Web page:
The Disabled Child: Memoirs of a Normal Future
Join us for a book talk with Amanda Apgar, PhD about her new book The Disabled Child: Memoirs of a Normal Future on Wednesday, February 22, 2023, 4:00 PM – 6:00 PM PT. The event will have CART Captioning, ASL translation, and will be wheelchair accessible.
About the book: When children are born with disabilities or become disabled in childhood, parents often experience bewilderment: they find themselves unexpectedly in another world, without a roadmap, without community, and without narratives to make sense of their experiences. The Disabled Child: Memoirs of a Normal Future tracks the narratives that have emerged from the community of parent-memoirists who, since the 1980s, have written in resistance of their children’s exclusion from culture. Though the disabilities represented in the genre are diverse, the memoirs share a number of remarkable similarities; they are generally written by white, heterosexual, middle or upper-middle class, ablebodied parents, and they depict narratives in which the disabled child overcomes barriers to a normal childhood and adulthood. Apgar demonstrates that in the process of telling these stories, which recuperate their children as productive members of society, parental memoirists write their children into dominant cultural narratives about gender, race, and class. By reinforcing and buying into these norms, Apgar argues, “special needs” parental memoirs reinforce ableism at the same time that they’re writing against it.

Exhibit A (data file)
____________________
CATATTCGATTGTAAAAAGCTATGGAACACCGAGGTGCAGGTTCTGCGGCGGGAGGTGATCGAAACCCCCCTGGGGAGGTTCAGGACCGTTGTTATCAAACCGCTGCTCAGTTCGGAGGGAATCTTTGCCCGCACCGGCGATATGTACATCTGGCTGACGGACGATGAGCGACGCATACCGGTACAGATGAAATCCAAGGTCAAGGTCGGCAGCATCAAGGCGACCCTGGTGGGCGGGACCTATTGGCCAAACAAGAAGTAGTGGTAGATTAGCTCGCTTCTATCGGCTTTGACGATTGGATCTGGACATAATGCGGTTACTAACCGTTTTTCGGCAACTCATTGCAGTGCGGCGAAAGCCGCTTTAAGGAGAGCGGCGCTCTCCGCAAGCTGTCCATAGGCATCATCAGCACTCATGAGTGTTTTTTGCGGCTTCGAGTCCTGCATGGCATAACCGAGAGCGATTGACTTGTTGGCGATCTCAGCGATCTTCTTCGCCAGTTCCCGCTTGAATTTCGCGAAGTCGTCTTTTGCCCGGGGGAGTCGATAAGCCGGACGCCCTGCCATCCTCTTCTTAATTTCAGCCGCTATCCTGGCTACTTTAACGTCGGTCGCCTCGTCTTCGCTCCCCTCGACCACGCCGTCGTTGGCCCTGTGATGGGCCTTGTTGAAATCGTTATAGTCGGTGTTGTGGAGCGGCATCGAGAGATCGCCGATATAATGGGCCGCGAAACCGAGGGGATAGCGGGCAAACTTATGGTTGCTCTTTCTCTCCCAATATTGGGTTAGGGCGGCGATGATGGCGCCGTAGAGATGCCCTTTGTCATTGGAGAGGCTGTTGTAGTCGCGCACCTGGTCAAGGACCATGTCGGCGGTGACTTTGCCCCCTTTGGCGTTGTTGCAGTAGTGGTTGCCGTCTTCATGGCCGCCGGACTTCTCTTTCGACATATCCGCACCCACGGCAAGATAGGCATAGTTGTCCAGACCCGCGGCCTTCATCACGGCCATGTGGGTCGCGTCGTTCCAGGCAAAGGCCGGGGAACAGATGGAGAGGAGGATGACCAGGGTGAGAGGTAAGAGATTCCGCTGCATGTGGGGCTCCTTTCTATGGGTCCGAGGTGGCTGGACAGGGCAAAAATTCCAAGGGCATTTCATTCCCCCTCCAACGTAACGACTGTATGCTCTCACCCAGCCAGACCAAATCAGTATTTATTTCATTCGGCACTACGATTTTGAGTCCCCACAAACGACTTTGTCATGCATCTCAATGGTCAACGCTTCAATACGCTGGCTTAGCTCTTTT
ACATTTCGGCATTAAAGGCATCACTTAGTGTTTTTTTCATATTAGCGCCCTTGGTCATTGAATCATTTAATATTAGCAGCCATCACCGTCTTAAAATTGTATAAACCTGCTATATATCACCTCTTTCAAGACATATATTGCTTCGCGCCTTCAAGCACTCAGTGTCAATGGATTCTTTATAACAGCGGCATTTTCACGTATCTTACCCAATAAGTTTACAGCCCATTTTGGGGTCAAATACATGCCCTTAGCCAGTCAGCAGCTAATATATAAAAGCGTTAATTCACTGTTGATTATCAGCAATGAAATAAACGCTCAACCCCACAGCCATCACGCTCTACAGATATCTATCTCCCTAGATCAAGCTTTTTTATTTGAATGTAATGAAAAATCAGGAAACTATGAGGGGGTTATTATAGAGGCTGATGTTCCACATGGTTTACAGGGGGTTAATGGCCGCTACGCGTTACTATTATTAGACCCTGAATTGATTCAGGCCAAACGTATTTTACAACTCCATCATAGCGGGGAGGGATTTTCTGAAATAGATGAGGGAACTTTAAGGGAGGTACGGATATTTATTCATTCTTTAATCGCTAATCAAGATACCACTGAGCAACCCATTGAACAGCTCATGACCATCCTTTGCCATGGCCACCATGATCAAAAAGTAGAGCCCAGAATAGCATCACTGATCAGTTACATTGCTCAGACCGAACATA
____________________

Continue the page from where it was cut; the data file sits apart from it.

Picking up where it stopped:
Link to access book: https://www.press.umich.edu/12221256
Amanda Apgar is an assistant professor of Women’s and Gender Studies at Loyola Marymount University, where she also serves as acting director of the Health and Society Program.
Apgar received her doctorate in Gender Studies from University of California, Los Angeles, and a Bachelor of Arts degree from California State University, Long Beach, in Jewish and Middle Eastern Studies. Prior to her appointment at LMU, Amanda taught at UCLA and Pomona college. Recently and in collaboration with Loyola Law School’s Tony Coehlo Center for Disability Law and Policy, Amanda helped establish a disability justice think tank to address access, accommodations, disability related programing, and to act as a university wide resource on best practices and cutting edge research in disability culture, policy, and education. Currently, Amanda is collecting oral histories to inaugurate a digital archive of life lived with disability at LMU. Her first book, The Disabled Child, Memoirs of a Normal Future, was published in January of this year with University of Michigan Press as part of the Corporealities series on disability. Her work has appeared in Journal of Lesbian Studies and Journal of Narrative Theory, among others.